Last year Andreas had a very successful rookie season by most measures. He finished with 20 goals in 72 games while playing under 14 minutes a night and getting limited powerplay time for most of the year. 16 of Johnsson’s goals came at even strength, which tied him with Mitch Marner for 3rd on the team in 5v5 goal scoring. Pretty impressive considering that Marner played nearly 50% more minutes. So far this sounds like an explanation for why Toronto should keep Johnsson, not why they should trade him. So what’s the catch?
The catch is this: Andreas Johnsson had a S% of 15.7% at 5v5 last year. That wasn’t actually the highest on the team (John Tavares and Tyler Ennis were both higher), but it is unusually high. The league average shooting percentage for forwards at 5v5 last year was 9.9%, so Johnsson was well above that number, and that’s something we should be wary of. While there are some players who consistently shoot substantially above league average (Steven Stamkos and Auston Matthews, for example), as a general rule players who have unusually high shooting percentages in one year will tend to regress towards the mean in subsequent years.
But don’t take my word for it: I’ve got math!
To show how unlikely it is for Johnsson to shoot so well again next year I’ve collected every forward who shot at least 14% at 5v5 over three seasons (2015-16, 2016-17, and 2017-18) and compared their results to the following season to see how well their shooting held up. In addition to 14% or higher shooting, I’ve limited my results to players with at least 75 shots so we’re not throwing off our conclusions by looking at players who had huge shooting percentages on a small number of chances. There were 20 such forwards in 2015-16, 24 in 2016-17, and 22 in 2017-18, which is a pretty consistent sample size.
First let’s take a look at how each group did as a whole in the season they shot at least 14% and the subsequent season:
|Year||Group S%||Next Year Group S%||Next Year League Avg S%|
(The raw data for my calculations was pulled from the excellent Natural Stat Trick. League average is for forwards only.)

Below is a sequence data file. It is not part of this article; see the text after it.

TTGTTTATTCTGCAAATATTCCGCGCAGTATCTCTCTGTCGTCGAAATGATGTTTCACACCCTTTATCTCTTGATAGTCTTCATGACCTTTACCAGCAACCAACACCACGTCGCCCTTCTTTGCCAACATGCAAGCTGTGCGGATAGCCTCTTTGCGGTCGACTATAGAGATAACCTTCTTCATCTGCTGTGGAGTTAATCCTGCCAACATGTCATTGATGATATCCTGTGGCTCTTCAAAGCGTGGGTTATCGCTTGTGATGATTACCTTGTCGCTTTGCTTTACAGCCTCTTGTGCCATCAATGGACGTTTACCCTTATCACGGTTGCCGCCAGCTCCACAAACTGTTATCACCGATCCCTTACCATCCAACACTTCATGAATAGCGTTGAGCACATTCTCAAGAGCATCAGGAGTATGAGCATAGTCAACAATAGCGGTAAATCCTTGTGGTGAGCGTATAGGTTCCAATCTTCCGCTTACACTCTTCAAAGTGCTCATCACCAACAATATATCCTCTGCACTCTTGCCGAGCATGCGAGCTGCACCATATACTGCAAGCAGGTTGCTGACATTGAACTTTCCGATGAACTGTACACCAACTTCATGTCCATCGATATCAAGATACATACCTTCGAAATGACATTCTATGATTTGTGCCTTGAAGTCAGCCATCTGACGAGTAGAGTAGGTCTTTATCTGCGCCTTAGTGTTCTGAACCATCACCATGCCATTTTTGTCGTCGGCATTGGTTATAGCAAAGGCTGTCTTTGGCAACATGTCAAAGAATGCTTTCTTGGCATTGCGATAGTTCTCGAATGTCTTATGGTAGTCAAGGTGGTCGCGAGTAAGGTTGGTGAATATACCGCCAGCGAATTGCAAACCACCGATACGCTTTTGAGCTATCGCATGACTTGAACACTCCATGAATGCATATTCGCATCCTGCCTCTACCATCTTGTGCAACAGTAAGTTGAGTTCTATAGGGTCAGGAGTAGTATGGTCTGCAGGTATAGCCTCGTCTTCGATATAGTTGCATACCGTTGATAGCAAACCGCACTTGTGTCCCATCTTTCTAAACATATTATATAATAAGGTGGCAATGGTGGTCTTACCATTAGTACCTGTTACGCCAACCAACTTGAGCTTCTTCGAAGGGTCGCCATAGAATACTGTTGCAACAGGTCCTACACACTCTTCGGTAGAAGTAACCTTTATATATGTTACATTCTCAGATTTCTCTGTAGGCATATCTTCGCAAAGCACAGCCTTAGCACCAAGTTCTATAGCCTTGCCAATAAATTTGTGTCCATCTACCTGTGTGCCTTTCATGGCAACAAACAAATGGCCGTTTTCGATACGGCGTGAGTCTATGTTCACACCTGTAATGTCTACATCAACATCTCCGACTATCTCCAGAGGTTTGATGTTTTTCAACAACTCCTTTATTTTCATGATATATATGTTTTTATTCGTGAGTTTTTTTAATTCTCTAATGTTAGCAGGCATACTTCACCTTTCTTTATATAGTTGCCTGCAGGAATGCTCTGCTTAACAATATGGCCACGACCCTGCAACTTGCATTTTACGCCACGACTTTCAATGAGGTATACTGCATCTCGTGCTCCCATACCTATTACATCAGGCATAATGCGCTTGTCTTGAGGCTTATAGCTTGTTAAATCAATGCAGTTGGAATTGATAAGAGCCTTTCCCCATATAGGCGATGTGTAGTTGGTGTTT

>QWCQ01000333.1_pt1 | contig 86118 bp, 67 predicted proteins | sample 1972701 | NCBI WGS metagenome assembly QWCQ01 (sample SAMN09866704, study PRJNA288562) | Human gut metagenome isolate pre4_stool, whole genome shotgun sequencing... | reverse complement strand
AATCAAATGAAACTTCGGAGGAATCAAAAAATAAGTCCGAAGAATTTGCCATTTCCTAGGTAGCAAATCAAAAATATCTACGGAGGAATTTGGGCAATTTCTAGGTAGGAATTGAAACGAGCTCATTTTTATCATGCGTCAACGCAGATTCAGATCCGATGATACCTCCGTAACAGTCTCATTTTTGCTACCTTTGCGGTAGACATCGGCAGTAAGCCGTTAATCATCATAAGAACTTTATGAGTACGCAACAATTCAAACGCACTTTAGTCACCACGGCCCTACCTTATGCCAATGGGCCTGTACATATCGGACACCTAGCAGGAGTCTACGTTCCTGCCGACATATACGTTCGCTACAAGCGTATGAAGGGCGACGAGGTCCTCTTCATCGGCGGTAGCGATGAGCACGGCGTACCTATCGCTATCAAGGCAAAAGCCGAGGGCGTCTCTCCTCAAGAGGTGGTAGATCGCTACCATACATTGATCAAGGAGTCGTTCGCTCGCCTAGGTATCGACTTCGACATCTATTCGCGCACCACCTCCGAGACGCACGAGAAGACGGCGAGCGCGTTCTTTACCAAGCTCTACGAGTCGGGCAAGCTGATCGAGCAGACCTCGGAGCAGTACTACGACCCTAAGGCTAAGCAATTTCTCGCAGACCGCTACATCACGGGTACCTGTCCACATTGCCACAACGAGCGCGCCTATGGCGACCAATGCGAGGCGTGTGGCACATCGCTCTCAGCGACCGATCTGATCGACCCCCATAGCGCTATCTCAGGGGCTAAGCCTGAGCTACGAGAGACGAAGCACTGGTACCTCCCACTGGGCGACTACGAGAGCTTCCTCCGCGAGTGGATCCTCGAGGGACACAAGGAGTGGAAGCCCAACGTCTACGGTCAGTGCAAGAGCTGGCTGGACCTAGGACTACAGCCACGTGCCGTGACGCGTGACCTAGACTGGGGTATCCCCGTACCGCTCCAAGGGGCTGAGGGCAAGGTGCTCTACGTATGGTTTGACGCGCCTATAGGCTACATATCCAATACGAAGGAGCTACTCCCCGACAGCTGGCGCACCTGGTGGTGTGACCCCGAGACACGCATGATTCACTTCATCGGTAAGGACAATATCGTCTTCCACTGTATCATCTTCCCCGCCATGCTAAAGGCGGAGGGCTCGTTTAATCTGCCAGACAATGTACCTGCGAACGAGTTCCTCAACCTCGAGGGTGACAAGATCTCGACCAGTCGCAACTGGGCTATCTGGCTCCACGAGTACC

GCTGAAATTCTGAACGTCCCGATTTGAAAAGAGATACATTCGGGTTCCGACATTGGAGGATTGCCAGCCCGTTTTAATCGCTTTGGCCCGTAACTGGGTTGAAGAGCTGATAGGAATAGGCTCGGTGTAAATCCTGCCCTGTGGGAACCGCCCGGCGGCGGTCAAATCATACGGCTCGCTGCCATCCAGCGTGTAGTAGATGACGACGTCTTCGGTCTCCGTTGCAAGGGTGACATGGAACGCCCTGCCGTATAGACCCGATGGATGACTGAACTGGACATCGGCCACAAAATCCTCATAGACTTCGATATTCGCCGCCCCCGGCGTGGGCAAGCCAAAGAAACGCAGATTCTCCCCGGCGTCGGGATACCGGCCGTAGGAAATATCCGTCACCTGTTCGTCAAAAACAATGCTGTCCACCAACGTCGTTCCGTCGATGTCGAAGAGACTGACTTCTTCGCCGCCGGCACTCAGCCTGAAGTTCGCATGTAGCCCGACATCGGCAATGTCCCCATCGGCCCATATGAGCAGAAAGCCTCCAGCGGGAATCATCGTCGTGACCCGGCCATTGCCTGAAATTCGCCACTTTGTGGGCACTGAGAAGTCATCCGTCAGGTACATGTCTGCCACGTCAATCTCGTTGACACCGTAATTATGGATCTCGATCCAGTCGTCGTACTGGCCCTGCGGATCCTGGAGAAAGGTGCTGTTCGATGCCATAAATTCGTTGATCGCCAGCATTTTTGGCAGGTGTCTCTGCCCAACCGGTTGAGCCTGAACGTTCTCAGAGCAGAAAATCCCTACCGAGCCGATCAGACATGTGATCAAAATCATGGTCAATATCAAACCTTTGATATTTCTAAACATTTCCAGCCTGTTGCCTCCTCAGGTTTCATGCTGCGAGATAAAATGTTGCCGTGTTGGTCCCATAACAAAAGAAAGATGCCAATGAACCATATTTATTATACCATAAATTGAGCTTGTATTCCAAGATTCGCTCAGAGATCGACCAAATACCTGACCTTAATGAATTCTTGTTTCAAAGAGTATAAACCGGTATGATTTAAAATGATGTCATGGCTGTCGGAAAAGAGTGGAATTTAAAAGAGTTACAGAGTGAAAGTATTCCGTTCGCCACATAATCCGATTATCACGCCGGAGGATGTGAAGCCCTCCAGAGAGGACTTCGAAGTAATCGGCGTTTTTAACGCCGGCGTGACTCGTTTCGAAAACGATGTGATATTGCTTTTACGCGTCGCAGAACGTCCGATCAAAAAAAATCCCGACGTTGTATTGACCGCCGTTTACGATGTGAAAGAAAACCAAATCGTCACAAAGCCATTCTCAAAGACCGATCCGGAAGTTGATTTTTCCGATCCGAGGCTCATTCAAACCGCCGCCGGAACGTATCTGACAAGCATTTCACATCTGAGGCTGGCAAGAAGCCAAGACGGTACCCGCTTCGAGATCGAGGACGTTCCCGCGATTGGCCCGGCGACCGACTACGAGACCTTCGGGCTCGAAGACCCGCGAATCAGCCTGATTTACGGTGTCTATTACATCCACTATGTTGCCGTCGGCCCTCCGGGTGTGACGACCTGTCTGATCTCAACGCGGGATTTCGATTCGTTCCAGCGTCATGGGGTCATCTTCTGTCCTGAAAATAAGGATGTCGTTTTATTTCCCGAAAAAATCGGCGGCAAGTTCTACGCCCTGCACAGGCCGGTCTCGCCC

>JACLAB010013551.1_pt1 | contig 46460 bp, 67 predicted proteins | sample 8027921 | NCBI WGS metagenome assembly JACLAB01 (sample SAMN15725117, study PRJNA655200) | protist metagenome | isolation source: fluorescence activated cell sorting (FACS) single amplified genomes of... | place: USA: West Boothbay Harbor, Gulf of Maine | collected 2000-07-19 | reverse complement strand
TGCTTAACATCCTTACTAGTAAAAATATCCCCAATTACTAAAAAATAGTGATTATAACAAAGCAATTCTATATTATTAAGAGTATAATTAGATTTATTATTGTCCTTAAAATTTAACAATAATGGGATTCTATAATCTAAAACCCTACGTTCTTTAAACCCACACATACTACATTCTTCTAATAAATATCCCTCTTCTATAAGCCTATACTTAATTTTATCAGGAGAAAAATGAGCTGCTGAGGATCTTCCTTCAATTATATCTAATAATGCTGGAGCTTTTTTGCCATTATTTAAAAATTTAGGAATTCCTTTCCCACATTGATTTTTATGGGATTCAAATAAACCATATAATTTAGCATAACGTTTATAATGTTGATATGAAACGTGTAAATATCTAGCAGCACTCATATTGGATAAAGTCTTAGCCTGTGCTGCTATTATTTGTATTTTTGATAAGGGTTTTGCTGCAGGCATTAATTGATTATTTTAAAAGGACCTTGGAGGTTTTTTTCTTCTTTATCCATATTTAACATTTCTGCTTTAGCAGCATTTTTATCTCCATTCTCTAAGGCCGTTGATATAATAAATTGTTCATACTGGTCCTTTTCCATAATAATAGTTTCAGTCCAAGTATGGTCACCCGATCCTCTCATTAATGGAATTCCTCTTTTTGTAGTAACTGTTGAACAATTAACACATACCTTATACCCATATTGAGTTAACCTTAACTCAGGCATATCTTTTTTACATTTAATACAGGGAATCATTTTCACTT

You can see that these players collectively had a fairly substantial drop in shooting percentage from one year to the next. On average across all three seasons the forwards who shot 14% or higher in one season saw their S% fall by 4.6% the next season (the median drop was 4.8%). In fairness to these players I must point out that they did on average continue to shoot at a better than league average rate, so we do have some evidence that the group as a whole is comprised of above-average shooters. But broadly speaking they did see substantial decreases in their rate of converting shots.
Very few of the 66 players in my sample were spared. 7 of them saw their S% increase the following year (Mark Stone is included twice!), but the other 59 saw a reduction. 46 players declined by more than 3%. So while it is impossible to say with certainty that Andreas Johnsson’s 5v5 S% will decline substantially next year, it is by far the most likely outcome.
One objection you might have is that not all shots are equal. Sure, many players get lucky, but some players really are good shooters, and we should be taking shot quality into account. Thankfully there are a number of expected goal models that attempt to account for shot quality. I’ve decided to use MoneyPuck’s xG model for this article. MoneyPuck tells us that while Andreas Johnsson actually scored 16 goals at 5v5 last year, based on his shot quality we would only expect him to have scored 10.5, for a difference of 5.5 goals above expected.
That ranks Johnsson pretty high up in the league as far as goals above expected, but I think there’s a slight flaw there for our purposes, which is that the number doesn’t give us a good sense of the scale to which Johnsson outscored his xG. Think of it this way: If a player has an xG of 30 and scores 35, that’s a much smaller diversion than a player who has an xG of 5 and scores 10. The first player only score 17% more goals than expected, while the latter scored 100% more.